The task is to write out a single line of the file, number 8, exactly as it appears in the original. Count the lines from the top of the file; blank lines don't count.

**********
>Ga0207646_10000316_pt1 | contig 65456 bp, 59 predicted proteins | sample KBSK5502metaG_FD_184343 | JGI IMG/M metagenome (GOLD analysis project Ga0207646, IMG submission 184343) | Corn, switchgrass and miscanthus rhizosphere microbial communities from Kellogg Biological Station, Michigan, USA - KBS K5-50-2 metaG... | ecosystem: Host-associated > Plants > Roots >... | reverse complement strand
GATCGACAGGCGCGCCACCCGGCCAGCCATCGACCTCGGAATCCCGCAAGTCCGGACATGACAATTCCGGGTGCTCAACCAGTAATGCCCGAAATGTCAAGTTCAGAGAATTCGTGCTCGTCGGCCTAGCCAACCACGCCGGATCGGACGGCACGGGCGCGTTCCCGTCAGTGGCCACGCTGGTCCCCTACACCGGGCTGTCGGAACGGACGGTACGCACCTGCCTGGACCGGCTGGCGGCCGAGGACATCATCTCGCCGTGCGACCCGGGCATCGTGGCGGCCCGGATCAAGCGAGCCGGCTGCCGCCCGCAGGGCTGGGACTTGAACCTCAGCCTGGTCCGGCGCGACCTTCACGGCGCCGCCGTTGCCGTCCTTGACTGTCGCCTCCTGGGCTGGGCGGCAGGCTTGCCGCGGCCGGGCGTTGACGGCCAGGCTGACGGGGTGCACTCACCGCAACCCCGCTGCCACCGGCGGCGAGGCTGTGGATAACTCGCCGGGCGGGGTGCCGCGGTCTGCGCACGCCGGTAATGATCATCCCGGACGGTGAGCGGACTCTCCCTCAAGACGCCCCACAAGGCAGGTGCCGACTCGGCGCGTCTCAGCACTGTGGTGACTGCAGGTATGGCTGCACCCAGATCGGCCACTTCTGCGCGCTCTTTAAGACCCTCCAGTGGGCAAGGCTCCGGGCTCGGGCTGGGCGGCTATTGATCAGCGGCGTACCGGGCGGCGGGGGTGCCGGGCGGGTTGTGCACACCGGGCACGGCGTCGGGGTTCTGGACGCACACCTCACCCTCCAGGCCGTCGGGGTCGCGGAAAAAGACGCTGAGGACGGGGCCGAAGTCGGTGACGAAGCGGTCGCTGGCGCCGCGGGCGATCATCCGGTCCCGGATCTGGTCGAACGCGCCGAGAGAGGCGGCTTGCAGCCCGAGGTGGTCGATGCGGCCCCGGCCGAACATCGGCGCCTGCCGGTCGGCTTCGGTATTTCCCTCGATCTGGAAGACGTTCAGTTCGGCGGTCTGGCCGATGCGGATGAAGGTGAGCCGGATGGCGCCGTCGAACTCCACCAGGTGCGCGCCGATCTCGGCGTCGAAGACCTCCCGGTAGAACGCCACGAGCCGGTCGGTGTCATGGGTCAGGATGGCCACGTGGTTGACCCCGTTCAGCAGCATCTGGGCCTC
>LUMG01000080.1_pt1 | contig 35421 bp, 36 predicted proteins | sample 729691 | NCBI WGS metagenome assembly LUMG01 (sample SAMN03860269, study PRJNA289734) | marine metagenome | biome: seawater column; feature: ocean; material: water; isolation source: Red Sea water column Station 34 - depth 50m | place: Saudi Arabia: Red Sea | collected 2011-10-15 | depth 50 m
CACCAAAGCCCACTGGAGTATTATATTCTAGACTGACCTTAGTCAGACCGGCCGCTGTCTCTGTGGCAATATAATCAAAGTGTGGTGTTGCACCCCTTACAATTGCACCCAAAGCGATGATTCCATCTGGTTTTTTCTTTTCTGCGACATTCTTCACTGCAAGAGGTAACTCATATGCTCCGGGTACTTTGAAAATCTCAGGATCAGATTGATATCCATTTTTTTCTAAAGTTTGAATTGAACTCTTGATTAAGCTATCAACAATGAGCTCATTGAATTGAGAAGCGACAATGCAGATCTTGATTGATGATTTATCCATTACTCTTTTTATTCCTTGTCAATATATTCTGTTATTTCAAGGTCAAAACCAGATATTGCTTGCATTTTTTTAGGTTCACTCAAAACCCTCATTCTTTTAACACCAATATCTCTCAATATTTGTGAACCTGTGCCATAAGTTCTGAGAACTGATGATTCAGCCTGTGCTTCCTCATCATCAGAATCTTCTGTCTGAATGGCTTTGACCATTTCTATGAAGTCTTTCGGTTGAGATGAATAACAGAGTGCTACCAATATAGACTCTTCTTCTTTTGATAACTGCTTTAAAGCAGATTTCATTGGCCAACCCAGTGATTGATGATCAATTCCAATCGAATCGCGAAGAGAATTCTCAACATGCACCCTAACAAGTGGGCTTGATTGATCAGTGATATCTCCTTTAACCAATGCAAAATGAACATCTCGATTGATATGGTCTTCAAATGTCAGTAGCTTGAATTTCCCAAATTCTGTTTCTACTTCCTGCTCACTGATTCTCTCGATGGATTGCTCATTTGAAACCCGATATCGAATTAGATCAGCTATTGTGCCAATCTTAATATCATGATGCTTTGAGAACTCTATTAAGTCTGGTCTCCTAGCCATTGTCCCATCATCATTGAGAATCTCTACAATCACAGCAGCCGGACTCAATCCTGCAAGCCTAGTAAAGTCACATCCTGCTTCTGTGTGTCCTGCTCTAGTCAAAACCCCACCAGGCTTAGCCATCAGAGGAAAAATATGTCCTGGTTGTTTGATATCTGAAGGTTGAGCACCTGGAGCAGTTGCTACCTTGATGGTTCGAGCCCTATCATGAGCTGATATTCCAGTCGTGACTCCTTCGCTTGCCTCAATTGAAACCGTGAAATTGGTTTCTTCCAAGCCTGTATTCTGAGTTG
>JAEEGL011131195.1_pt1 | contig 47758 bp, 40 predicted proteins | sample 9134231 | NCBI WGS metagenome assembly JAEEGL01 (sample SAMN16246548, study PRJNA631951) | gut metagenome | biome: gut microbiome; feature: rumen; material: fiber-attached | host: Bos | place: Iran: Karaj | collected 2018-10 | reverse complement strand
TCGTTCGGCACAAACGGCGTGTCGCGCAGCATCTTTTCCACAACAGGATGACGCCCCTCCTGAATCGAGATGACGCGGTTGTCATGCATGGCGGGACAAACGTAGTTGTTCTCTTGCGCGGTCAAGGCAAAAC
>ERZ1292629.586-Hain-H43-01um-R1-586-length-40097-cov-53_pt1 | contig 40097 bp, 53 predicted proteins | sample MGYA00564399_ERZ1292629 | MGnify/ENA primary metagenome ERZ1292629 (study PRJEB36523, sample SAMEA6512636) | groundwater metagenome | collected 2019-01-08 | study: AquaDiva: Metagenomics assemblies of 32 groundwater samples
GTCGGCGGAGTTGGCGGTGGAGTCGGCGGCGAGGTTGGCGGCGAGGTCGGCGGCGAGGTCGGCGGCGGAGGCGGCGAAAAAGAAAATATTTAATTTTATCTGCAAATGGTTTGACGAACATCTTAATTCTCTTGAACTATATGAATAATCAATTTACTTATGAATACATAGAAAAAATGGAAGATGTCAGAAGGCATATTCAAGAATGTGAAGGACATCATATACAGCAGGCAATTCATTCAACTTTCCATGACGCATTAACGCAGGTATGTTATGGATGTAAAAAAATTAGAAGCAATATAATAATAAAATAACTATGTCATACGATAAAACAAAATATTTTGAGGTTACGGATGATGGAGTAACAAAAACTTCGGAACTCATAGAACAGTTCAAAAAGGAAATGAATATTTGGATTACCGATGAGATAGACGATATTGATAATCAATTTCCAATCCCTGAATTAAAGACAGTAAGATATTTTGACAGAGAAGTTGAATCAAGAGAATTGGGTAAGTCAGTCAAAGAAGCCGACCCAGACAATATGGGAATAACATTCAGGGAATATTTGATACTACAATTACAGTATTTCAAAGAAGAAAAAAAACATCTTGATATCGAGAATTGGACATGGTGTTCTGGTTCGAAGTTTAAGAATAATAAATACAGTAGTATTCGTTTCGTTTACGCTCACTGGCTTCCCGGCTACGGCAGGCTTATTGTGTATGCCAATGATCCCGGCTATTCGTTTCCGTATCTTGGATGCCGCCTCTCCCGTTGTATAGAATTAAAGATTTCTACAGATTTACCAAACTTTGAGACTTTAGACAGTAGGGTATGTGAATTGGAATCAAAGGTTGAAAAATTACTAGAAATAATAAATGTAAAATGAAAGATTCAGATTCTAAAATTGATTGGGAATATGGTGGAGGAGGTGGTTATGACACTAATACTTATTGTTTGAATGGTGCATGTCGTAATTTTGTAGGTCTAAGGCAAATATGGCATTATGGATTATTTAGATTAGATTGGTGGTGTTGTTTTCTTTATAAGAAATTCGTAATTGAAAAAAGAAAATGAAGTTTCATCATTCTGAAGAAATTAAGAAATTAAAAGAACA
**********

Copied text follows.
GTCGGCGGAGTTGGCGGTGGAGTCGGCGGCGAGGTTGGCGGCGAGGTCGGCGGCGAGGTCGGCGGCGGAGGCGGCGAAAAAGAAAATATTTAATTTTATCTGCAAATGGTTTGACGAACATCTTAATTCTCTTGAACTATATGAATAATCAATTTACTTATGAATACATAGAAAAAATGGAAGATGTCAGAAGGCATATTCAAGAATGTGAAGGACATCATATACAGCAGGCAATTCATTCAACTTTCCATGACGCATTAACGCAGGTATGTTATGGATGTAAAAAAATTAGAAGCAATATAATAATAAAATAACTATGTCATACGATAAAACAAAATATTTTGAGGTTACGGATGATGGAGTAACAAAAACTTCGGAACTCATAGAACAGTTCAAAAAGGAAATGAATATTTGGATTACCGATGAGATAGACGATATTGATAATCAATTTCCAATCCCTGAATTAAAGACAGTAAGATATTTTGACAGAGAAGTTGAATCAAGAGAATTGGGTAAGTCAGTCAAAGAAGCCGACCCAGACAATATGGGAATAACATTCAGGGAATATTTGATACTACAATTACAGTATTTCAAAGAAGAAAAAAAACATCTTGATATCGAGAATTGGACATGGTGTTCTGGTTCGAAGTTTAAGAATAATAAATACAGTAGTATTCGTTTCGTTTACGCTCACTGGCTTCCCGGCTACGGCAGGCTTATTGTGTATGCCAATGATCCCGGCTATTCGTTTCCGTATCTTGGATGCCGCCTCTCCCGTTGTATAGAATTAAAGATTTCTACAGATTTACCAAACTTTGAGACTTTAGACAGTAGGGTATGTGAATTGGAATCAAAGGTTGAAAAATTACTAGAAATAATAAATGTAAAATGAAAGATTCAGATTCTAAAATTGATTGGGAATATGGTGGAGGAGGTGGTTATGACACTAATACTTATTGTTTGAATGGTGCATGTCGTAATTTTGTAGGTCTAAGGCAAATATGGCATTATGGATTATTTAGATTAGATTGGTGGTGTTGTTTTCTTTATAAGAAATTCGTAATTGAAAAAAGAAAATGAAGTTTCATCATTCTGAAGAAATTAAGAAATTAAAAGAACA